And then we also have fact sheets and other issue alerts. I’ll take you to one very briefly, but I wanted to show on the right-hand side, we have an upcoming webinar program, and you can watch past webinar programs as well. There are a few different buttons. We record every webinar that we do and it’s on our YouTube channel so you can access it there.
And then here you can see some of those resources I mentioned before: the free fact sheets on the middle line of buttons, the dementia care advocacy toolkit, and then we also provide some useful data.
So very quickly, I’m going to go to the learning center and the fact sheets, and I just want to pull up an example. Here are bedrails, which is the most recent, one of our most recent fact sheets. And so for every fact sheet, what we do is we identify as a consumer group issues that are affecting residents and their families have identified or advocates and attorneys have identified as affecting residents.
Bedrails is a very serious issue for residents, in fact, and people don’t realize that it was once thought that bedrails protected a resident because they, by their nature, are supposed to stop a resident from rolling out of bed and hurting him or herself. In fact, for most people, bedrails are extremely dangerous, and there are many, many incidents, unfortunately, very heartbreaking incidents across the country, of a resident who tried to get out of bed, resident may have dementia as most residents do have a little bit of dementia, they’re confused in the middle of the night. They try to get out of bed and they’re caught up in the bedrail. Sometimes they choke. Sometimes they even die as a result.
So in addressing this, the federal regulations talk about what should be done as alternatives before using a side or a bedrail, and then they talk about – we talk about the need for informed consent, and some other standards here regarding respect and dignity and resident beds in general.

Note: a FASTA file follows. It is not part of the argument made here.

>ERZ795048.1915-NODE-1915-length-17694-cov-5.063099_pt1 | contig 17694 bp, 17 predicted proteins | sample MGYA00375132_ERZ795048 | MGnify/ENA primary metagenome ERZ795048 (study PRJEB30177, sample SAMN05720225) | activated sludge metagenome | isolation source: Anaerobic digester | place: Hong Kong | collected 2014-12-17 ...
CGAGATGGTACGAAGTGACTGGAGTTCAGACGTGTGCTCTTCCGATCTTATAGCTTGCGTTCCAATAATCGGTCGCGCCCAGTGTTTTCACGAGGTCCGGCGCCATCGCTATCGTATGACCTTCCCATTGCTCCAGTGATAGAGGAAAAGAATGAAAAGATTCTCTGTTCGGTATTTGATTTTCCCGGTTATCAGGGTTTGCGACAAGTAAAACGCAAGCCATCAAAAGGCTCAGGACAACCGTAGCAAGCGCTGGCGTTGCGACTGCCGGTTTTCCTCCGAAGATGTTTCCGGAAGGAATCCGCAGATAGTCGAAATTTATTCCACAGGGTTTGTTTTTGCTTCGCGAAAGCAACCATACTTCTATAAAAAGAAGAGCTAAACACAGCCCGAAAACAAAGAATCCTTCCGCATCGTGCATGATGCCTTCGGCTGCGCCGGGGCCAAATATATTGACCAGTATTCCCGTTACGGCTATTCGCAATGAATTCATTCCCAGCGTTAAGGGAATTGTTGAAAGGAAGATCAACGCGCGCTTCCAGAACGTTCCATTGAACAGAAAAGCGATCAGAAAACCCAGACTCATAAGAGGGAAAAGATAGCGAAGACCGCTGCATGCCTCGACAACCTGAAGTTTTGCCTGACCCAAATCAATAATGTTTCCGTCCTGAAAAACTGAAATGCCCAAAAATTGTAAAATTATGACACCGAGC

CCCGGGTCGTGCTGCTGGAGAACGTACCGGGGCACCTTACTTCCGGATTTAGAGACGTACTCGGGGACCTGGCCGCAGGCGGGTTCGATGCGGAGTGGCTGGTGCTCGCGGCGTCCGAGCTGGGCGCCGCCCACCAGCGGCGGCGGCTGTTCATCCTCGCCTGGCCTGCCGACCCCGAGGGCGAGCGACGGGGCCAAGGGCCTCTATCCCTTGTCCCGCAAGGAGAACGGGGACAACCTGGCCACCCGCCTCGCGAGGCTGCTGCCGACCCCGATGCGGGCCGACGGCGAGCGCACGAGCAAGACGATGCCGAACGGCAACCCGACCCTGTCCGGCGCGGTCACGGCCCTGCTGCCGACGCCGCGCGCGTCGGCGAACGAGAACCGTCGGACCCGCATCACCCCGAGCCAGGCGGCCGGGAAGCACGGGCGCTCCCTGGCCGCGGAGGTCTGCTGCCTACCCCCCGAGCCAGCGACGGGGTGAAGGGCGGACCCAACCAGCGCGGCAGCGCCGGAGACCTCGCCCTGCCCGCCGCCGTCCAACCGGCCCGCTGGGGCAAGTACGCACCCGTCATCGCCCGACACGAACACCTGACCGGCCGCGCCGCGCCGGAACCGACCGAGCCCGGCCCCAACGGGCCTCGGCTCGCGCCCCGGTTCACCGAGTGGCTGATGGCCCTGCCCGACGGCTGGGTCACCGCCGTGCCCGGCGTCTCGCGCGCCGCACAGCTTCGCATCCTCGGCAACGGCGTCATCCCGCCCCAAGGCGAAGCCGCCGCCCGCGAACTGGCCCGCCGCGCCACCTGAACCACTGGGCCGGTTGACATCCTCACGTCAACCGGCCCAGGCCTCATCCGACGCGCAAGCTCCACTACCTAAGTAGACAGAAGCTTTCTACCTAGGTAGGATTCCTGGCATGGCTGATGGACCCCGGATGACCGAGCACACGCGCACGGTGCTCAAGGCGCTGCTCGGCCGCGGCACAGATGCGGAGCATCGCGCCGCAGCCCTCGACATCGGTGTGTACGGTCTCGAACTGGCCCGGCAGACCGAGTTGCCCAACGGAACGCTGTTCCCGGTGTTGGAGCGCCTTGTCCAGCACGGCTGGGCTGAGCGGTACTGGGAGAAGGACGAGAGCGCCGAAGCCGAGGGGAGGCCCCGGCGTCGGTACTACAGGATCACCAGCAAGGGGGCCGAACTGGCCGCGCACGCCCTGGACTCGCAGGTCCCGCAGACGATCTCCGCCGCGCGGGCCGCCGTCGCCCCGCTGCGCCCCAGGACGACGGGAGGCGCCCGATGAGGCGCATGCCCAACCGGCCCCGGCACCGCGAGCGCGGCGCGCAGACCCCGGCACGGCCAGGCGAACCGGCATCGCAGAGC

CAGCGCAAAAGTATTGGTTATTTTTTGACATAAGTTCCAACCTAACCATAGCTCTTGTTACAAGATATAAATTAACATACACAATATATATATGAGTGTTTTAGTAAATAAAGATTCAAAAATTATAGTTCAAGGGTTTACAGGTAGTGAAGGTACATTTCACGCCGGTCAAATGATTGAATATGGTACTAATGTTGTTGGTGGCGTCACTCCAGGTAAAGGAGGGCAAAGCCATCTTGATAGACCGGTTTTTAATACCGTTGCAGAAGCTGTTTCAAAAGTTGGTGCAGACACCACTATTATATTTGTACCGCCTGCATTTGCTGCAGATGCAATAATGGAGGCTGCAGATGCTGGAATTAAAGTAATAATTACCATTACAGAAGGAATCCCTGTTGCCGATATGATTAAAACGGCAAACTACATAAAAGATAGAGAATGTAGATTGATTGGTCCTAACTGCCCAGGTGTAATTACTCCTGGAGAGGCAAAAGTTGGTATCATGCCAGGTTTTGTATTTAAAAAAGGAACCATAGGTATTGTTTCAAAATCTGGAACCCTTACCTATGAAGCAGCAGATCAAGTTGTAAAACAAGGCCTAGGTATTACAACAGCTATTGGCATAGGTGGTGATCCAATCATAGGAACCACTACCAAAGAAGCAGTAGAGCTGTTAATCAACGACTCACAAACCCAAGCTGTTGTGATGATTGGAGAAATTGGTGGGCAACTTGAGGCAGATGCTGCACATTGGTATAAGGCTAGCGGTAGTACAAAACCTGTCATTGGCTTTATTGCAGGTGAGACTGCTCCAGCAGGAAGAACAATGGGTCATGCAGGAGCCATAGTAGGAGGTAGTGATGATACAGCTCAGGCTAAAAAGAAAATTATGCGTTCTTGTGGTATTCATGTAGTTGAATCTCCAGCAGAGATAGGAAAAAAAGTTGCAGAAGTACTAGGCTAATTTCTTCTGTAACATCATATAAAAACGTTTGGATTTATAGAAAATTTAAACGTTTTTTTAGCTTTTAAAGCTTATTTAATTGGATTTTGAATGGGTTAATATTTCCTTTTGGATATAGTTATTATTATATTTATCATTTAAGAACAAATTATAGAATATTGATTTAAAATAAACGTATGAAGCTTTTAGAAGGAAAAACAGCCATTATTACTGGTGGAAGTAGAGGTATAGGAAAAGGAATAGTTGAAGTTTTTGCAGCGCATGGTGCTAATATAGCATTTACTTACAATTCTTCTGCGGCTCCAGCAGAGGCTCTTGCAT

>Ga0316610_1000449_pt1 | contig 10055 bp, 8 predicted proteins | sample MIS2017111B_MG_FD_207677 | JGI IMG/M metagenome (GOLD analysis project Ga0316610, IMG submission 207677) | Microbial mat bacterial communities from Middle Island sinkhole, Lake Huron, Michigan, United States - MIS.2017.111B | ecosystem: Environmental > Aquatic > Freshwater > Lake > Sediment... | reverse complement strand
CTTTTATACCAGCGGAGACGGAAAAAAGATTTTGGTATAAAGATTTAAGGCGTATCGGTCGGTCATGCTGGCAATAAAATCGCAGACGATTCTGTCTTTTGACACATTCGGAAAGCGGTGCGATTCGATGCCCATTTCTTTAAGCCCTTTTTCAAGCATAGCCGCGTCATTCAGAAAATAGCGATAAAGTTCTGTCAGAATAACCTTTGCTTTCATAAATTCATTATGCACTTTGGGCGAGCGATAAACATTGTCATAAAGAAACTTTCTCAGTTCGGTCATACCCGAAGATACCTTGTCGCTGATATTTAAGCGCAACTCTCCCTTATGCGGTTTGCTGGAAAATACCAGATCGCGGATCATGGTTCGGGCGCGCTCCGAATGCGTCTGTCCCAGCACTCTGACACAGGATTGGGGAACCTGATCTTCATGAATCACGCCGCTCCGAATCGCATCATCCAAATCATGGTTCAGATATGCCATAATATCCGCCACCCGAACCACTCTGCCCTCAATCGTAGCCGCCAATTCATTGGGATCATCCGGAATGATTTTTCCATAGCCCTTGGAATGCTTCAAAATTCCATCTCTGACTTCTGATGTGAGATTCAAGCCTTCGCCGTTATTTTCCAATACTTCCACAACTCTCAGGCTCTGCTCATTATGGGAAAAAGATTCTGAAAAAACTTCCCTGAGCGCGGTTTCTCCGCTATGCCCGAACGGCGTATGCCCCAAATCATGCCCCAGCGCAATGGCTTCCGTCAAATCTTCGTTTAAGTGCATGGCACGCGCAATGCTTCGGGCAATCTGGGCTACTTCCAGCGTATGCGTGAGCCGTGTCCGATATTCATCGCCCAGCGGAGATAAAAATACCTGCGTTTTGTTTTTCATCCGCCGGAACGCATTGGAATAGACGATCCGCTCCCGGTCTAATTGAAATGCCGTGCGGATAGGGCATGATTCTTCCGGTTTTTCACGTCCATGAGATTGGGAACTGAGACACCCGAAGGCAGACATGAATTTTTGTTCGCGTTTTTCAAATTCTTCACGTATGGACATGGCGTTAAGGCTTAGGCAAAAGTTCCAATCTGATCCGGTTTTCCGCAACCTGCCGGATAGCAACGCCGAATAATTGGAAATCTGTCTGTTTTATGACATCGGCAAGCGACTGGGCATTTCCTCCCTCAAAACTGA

So as this is just one example, but for each of these fact sheets – and they’re all free, you can print it out, they’re easy to access and download and you can print this out as you can see down here and use it in any way you like. So we hear and we’re very grateful to hear from families and people who work with them that they distribute them to families and to residents, they use them in resident and family counseling, etc.
Schenk: And Richard, I see obviously you’re getting the code from the federal code. Where is the content coming from in terms of that analysis that are in these fact sheets?
Richard: Thanks, that’s a really good question and I’m sorry I didn’t mention it before. So what we have here, we explain it very briefly at the top of every single fact sheet is we have the title, which is “Bedrail Standards,” so people know. So you go to our website, you have a concern, say your loved one has a pressure ulcer or your loved one, you’re concerned about the medication they’re receiving – are they correct? – or here, we’re talking about bedrails, you can search on the website about the issue of what’s your concern.